Filly needed 500 stitches after walkers leave gate open

  • An H&H reader is appealing for walkers to take more care when using footpaths in paddocks after her horse was injured on a gate.

    Mary Emeny, from Scaynes Hill in West Sussex, was shocked to find her three-year-old filly with a huge wound in her side on 5 June.

    The three-year-old home bred, called Midwych Skylla, escaped from her field after walkers left a gate unlatched.

    Her side was caught on the gate latch, causing a serious wound, 40cm long and 20cm high.


    “Walkers untied and left a footpath gate open into our neighbours’ field, even though there is a stile next to the gate,” Ms Emeny told H&H.

    “The filly went through the gate but caught her ribcage on the gate hook. She ripped a horizontal gash down to the bone.”

    The horse had 500 stitches put in by Cinder Hill Equine Vets.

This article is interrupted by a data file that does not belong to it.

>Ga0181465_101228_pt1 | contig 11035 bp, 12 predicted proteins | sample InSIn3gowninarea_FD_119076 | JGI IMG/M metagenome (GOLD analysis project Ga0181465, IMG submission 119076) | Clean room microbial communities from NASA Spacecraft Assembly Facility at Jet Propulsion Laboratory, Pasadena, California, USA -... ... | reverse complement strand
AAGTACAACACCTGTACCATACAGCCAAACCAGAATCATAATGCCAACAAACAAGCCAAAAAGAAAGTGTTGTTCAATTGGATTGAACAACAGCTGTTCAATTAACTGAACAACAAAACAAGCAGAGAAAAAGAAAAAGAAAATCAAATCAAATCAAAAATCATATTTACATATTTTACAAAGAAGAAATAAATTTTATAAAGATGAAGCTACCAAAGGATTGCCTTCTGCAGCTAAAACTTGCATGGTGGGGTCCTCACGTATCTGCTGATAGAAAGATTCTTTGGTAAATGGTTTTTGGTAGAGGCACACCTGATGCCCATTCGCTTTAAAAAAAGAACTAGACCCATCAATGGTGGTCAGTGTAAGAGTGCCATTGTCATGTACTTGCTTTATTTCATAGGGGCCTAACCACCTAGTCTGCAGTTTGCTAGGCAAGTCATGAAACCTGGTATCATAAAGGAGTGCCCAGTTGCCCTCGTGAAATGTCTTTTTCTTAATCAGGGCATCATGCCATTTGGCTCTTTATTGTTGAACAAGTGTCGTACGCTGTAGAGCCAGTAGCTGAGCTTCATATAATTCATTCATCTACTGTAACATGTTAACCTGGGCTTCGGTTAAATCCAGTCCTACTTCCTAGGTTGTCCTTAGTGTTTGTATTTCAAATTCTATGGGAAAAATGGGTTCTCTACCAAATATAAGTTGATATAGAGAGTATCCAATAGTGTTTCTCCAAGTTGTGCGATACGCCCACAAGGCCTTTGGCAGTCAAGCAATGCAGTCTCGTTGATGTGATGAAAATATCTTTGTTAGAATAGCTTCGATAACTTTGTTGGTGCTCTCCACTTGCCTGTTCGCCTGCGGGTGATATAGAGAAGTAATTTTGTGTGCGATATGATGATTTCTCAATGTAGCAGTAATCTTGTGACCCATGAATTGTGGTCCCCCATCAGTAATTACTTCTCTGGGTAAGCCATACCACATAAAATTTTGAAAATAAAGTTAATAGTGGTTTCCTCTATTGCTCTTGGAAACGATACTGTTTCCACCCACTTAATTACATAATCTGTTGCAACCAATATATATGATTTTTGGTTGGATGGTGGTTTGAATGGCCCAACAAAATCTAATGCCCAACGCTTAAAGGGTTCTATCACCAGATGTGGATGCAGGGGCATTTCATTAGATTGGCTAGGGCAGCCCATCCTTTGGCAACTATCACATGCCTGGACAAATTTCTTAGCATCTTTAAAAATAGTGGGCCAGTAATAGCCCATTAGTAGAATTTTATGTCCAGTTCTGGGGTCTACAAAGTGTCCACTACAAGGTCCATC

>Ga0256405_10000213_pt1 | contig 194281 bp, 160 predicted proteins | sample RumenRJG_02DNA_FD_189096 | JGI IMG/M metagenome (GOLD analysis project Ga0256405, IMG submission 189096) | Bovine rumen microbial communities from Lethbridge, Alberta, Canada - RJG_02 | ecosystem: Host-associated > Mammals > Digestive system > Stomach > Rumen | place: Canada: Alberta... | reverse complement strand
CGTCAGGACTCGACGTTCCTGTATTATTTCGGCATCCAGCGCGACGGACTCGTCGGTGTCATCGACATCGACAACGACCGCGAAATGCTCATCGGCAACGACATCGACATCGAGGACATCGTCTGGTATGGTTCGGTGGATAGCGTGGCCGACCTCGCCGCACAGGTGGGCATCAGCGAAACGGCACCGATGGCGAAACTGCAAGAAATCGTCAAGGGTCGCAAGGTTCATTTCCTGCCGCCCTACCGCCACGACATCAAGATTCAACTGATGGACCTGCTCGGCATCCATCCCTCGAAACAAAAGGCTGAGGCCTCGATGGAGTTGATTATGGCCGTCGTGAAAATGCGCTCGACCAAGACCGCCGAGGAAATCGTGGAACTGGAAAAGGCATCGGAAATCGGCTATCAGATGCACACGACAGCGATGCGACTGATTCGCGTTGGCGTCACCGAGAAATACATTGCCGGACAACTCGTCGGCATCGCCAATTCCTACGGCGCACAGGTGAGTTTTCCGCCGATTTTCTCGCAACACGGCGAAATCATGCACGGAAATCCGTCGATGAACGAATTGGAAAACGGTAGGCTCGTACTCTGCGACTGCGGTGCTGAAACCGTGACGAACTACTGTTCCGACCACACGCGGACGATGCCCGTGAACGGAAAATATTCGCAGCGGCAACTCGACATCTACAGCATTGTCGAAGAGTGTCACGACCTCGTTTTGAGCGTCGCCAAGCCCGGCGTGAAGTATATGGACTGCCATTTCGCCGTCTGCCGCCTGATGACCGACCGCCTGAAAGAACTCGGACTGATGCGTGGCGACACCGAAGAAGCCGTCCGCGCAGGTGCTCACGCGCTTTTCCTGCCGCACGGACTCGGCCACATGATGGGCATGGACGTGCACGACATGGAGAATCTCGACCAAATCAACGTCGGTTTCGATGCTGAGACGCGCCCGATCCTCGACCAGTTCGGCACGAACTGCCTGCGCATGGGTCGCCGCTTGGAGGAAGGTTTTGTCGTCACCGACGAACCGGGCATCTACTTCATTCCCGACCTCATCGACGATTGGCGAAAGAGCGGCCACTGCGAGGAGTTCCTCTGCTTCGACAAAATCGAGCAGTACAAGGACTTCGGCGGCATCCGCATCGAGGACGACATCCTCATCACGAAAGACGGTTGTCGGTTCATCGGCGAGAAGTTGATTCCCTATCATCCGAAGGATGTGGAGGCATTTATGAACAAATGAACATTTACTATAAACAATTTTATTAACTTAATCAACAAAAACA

Vet Hazel Steven, who treated Skylla, told H&H she’d seen similar things in the past, but more commonly leg injuries related to fences.

    “She had a serious wound on her flank,” said Ms Steven.

    “I imagine a few horses tried to squeeze through and she was caught. It’s the biggest and most traumatic injury of that type I’ve seen — it took seven hours of surgery.

    “She’s very lucky the latch didn’t go into her chest or abdomen. It had gone through three layers of muscle and the bone was exposed.

    “She’s also fortunate she avoided any complications and has made a good recovery.”


    Skylla was then on box rest and treated daily with antibiotics.

    “Luckily she is recovering well and we turned her out for the first time on 29 July,” added Ms Emeny.


    Skylla is bred to showjump and is being aimed at the four-year-old championship at Hickstead next year.

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    Ms Emeny is now urging walkers to think about the implications of leaving a gate open.

    “The general rule of the countryside is if you find a gate shut then shut it and if open leave it open,” added Ms Emeny. “Be aware of any livestock in the field and respect other people’s land.”

    Ms Steven added: “There are so many public footpaths in the area. People need to understand the idea of sharing land as there are so many different groups of people in the area using the paths.”

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